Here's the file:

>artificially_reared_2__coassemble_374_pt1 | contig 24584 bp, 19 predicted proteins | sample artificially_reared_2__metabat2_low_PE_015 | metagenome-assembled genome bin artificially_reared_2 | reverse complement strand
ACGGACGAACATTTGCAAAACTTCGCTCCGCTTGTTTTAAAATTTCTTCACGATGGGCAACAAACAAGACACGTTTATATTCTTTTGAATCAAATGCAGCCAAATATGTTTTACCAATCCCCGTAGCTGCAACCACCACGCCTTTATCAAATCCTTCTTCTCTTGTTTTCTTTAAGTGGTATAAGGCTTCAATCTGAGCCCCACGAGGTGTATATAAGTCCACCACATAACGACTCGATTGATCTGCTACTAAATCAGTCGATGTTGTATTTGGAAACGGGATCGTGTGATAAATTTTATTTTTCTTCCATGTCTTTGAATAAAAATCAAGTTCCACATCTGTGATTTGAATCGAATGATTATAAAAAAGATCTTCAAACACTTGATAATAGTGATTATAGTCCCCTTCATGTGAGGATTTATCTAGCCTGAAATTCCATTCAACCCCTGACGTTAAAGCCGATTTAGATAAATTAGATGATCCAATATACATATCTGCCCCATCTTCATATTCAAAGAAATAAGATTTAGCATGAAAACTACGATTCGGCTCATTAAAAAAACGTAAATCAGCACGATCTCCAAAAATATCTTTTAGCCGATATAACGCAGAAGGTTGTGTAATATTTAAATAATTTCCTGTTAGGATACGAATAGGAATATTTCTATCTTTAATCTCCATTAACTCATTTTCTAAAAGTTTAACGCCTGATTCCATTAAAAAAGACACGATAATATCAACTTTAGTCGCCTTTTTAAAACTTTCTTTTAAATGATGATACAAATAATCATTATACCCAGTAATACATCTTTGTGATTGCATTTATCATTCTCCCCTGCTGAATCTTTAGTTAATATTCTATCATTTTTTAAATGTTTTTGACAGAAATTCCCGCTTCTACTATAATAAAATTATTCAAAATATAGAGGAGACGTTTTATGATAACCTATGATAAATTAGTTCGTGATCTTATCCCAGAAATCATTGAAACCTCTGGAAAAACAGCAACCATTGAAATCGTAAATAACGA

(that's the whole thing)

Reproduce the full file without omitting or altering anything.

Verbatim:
>artificially_reared_2__coassemble_374_pt1 | contig 24584 bp, 19 predicted proteins | sample artificially_reared_2__metabat2_low_PE_015 | metagenome-assembled genome bin artificially_reared_2 | reverse complement strand
ACGGACGAACATTTGCAAAACTTCGCTCCGCTTGTTTTAAAATTTCTTCACGATGGGCAACAAACAAGACACGTTTATATTCTTTTGAATCAAATGCAGCCAAATATGTTTTACCAATCCCCGTAGCTGCAACCACCACGCCTTTATCAAATCCTTCTTCTCTTGTTTTCTTTAAGTGGTATAAGGCTTCAATCTGAGCCCCACGAGGTGTATATAAGTCCACCACATAACGACTCGATTGATCTGCTACTAAATCAGTCGATGTTGTATTTGGAAACGGGATCGTGTGATAAATTTTATTTTTCTTCCATGTCTTTGAATAAAAATCAAGTTCCACATCTGTGATTTGAATCGAATGATTATAAAAAAGATCTTCAAACACTTGATAATAGTGATTATAGTCCCCTTCATGTGAGGATTTATCTAGCCTGAAATTCCATTCAACCCCTGACGTTAAAGCCGATTTAGATAAATTAGATGATCCAATATACATATCTGCCCCATCTTCATATTCAAAGAAATAAGATTTAGCATGAAAACTACGATTCGGCTCATTAAAAAAACGTAAATCAGCACGATCTCCAAAAATATCTTTTAGCCGATATAACGCAGAAGGTTGTGTAATATTTAAATAATTTCCTGTTAGGATACGAATAGGAATATTTCTATCTTTAATCTCCATTAACTCATTTTCTAAAAGTTTAACGCCTGATTCCATTAAAAAAGACACGATAATATCAACTTTAGTCGCCTTTTTAAAACTTTCTTTTAAATGATGATACAAATAATCATTATACCCAGTAATACATCTTTGTGATTGCATTTATCATTCTCCCCTGCTGAATCTTTAGTTAATATTCTATCATTTTTTAAATGTTTTTGACAGAAATTCCCGCTTCTACTATAATAAAATTATTCAAAATATAGAGGAGACGTTTTATGATAACCTATGATAAATTAGTTCGTGATCTTATCCCAGAAATCATTGAAACCTCTGGAAAAACAGCAACCATTGAAATCGTAAATAACGA